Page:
Gene Shepherd is a legendary wildcatter with roughly 40 years of experience in the oil and gas industry including at Brigham Resources
After teaming up with Vitol earlier this year, Shepherd is now back on the hunt for $1 billion deals in the U.S. Lower 48 as CEO of VTX Energy Partners, which is backed by the global commodities trading firm.
Shepherd spoke with Hart Energy following his presentation at the Executive Oil Conference in Midland, Texas, on Nov. 16 about the exploration environment and what opportunities he’s seeing—both oil and gas.
Nissa Darbonne: You’ve traditionally wildcatted for oil. You’ve traditionally invested in oil. You’re looking at rolling your backing by Vitol—would you consider gas?
Gene Shepherd (00:53): Absolutely. Yeah, there’s no question that we would. Vitol, despite trading a lot of barrels, they’re sort of commodity agnostic. They’re just really looking for inefficiencies in the marketplace. And so, interestingly enough, probably since the beginning of the year, about half of the opportunities we’ve been looking at have been on the gas side.
And some of that’s a function of the basins we’ve historically been focused on, both the Permian and the Williston. The Williston is more of a mature basin now, and the Permian is—it’s expensive. And so, there’s still opportunity in the Permian, it’s just there’s a lot of companies competing for those opportunities.
So, we’re maybe spending more time looking at maybe out-of-favor basins and are looking at gas in those out-of-favor basins. It’s at the top of the list, particularly given the outlook for the gas prices now.
ND: And in terms of where you’re looking, are you looking for prospect level exploration opportunities? Are you looking for properties? A property that’s fully delineated but has not yet been exploited? What stage of development or the cycle are you looking in?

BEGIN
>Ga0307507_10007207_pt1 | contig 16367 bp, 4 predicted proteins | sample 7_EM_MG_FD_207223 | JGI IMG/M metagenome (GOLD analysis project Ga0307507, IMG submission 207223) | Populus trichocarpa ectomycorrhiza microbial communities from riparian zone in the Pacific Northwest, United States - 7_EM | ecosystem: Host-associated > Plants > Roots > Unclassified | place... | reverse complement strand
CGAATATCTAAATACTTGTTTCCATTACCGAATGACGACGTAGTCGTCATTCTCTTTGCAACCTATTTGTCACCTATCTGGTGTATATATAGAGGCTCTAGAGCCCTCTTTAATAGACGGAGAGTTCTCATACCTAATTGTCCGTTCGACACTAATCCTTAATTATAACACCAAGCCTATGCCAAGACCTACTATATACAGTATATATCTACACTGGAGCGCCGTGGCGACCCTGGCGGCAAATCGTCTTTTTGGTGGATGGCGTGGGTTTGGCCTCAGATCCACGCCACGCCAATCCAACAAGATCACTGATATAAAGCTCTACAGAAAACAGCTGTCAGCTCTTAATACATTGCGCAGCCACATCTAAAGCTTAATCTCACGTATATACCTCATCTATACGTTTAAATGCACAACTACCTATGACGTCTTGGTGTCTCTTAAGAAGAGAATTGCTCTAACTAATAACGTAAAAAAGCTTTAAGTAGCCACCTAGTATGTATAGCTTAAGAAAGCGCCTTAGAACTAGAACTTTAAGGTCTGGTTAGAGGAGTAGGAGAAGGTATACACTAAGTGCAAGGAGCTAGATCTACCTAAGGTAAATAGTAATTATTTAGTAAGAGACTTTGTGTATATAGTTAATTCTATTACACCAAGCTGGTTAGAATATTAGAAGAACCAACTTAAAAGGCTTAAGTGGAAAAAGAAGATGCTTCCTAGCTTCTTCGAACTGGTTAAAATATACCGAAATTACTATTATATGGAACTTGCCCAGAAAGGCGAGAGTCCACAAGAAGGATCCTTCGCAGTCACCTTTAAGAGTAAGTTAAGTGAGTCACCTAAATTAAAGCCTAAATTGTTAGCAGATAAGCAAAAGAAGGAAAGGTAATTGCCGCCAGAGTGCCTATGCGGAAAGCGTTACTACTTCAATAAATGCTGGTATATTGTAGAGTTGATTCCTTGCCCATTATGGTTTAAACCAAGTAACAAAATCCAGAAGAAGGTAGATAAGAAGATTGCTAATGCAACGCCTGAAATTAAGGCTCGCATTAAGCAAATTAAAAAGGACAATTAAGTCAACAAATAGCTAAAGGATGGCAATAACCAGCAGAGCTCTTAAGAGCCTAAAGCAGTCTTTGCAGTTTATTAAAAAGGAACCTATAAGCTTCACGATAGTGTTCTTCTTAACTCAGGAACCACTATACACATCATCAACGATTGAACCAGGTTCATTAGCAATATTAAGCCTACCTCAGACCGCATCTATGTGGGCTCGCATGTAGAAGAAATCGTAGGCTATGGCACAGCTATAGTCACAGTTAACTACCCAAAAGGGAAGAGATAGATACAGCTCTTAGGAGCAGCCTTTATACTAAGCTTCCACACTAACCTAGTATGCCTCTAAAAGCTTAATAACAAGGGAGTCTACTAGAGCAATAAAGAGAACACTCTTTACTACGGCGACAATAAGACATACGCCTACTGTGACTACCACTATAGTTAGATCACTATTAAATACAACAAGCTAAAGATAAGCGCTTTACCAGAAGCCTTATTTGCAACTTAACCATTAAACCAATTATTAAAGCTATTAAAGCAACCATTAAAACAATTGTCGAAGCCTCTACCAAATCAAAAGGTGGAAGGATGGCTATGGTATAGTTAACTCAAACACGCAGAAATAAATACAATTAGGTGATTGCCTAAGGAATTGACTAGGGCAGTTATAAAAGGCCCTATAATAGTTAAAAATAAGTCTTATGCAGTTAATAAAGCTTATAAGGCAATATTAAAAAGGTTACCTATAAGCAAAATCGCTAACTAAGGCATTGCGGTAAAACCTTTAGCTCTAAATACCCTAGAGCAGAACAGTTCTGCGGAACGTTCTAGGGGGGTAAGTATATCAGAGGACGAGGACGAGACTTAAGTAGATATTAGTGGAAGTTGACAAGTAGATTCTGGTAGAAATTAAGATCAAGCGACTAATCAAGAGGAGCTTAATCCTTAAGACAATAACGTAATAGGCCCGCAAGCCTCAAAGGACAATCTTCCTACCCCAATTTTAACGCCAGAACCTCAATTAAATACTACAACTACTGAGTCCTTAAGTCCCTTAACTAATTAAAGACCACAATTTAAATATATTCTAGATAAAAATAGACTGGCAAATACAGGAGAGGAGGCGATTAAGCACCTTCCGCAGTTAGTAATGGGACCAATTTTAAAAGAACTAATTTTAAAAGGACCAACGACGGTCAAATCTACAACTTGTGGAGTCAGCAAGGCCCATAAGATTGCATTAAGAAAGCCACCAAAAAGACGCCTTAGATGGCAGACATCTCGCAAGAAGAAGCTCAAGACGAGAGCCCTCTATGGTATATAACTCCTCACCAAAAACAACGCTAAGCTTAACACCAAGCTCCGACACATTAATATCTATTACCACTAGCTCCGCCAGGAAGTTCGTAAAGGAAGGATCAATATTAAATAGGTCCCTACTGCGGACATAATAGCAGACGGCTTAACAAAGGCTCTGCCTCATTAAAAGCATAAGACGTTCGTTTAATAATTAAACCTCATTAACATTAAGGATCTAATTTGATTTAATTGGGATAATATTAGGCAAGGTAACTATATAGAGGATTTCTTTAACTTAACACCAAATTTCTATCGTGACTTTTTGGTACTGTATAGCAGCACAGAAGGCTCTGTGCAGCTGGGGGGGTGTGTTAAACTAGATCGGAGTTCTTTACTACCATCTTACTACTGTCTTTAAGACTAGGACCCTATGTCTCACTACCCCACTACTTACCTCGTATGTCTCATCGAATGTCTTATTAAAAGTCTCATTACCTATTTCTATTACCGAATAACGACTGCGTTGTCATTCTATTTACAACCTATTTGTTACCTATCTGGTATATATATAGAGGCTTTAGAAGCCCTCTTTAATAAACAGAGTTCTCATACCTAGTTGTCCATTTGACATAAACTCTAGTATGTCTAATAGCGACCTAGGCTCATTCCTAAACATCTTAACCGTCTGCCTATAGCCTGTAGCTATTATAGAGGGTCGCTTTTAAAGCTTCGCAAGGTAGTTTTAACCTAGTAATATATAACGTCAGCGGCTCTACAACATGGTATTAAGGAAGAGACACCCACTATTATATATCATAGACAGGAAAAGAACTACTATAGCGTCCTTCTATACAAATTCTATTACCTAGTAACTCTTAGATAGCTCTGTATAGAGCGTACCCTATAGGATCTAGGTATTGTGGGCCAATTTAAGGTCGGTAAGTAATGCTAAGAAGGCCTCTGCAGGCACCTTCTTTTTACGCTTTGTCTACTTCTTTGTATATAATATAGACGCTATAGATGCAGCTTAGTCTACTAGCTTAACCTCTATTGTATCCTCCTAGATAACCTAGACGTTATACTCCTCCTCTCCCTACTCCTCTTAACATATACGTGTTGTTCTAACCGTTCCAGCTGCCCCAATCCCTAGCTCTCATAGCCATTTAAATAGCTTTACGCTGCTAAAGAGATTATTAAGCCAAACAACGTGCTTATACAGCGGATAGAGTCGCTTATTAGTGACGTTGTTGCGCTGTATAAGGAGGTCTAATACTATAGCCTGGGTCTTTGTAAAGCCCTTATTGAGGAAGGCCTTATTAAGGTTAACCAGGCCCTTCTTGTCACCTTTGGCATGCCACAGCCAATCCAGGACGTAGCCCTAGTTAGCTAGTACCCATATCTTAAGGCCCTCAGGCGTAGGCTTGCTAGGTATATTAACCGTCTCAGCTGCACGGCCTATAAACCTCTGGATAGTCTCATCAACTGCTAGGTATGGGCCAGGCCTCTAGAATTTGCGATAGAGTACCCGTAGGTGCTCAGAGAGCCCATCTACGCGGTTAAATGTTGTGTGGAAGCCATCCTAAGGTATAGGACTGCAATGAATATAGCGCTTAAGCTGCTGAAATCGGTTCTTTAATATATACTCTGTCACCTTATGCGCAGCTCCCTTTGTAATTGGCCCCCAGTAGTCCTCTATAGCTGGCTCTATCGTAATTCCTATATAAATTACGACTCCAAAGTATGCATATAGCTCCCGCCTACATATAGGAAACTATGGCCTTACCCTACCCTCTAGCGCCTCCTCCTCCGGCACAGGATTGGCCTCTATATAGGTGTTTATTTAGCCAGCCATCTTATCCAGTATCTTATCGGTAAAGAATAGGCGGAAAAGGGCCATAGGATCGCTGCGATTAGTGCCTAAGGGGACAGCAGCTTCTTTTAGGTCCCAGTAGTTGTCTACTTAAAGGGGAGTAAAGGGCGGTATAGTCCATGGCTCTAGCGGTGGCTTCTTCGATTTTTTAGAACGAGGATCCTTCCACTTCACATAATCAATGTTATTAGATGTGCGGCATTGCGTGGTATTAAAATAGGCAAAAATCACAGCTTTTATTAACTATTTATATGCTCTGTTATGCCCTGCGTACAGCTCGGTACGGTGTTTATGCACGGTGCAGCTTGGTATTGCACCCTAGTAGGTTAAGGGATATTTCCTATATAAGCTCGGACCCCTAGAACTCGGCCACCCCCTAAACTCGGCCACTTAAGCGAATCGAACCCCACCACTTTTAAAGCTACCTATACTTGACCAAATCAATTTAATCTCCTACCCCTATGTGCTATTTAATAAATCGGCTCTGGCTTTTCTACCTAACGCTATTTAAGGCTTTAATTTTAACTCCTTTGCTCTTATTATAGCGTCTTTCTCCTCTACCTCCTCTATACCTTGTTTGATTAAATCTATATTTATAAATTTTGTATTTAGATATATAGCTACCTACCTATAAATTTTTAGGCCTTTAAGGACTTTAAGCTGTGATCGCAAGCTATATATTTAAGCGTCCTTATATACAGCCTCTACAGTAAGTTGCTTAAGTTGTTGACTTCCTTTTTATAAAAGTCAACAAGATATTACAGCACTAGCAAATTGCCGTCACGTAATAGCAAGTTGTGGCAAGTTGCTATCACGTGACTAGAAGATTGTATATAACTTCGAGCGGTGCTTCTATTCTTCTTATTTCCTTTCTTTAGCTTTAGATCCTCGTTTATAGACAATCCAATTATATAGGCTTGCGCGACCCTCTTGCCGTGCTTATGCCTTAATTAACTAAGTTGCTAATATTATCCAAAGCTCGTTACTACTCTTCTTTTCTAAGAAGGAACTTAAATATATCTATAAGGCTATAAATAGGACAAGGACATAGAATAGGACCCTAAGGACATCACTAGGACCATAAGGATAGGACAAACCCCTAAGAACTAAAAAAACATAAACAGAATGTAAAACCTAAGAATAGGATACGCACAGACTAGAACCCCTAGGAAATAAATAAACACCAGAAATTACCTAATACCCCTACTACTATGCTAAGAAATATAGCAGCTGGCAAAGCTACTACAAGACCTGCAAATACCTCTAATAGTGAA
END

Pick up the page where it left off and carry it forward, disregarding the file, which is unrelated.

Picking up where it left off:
GS (02:12): The environment is such that there's just not great capital formation, really, on the exploration side of the business today. I think that’s going to have to change because we’re running out of drilling locations.
So, where we are focused currently is—and some of it’s ... maybe last year there was just so much opportunity and so little capital that you didn’t have to take exploration risk. You could go buy something, buy PDP and an inventory of drilling locations, and generate an attractive rate of return. But, as I said, as the universe of drilling locations depletes over time, then we’ll run out of opportunity.
But at the present time, I think there is adequate opportunity. That’s primarily a function of ... it still feels very challenged in terms of capital formation. And so that’s really, there’s been so much capital flight out of our industry that that’s really opened the door for us.
And we’re looking at larger opportunities, north of a billion dollars, and there’s very limited capital formation at that size. And that’s a conscious strategy on Vitol’s part. ... That’s a more inefficient segment of the market today, doing a larger transaction. A lot more competition for a $100 million opportunities.
ND: It came up earlier today. There is this kind of gap in startups to acquire because private equity went from backing, let’s say, 10 new startups a month to fewer than 10 in a whole year. So, has this not generational gap but let’s say investment gap created sparse opportunities out there?
GS (04:11): Well, it’s really just there’s so little capital. And so, public investors aren’t hugely constructive to the industry. And you’ve had a lot of private equity, traditional, generalist, private equity firms, particularly the New York-based firms, that have gotten out of upstream. And so, the diminished pool of capital means that you’ve got a diminishing pool of opportunity until we start spending exploration capital today. But there’s so little capital that there’s ample opportunity for the capital that is available, if that makes sense. Does that make sense?
ND: It does. Yes. Thank you, Gene.
GS (04:46): Yeah, thank you.
ND: And thank you for joining us.
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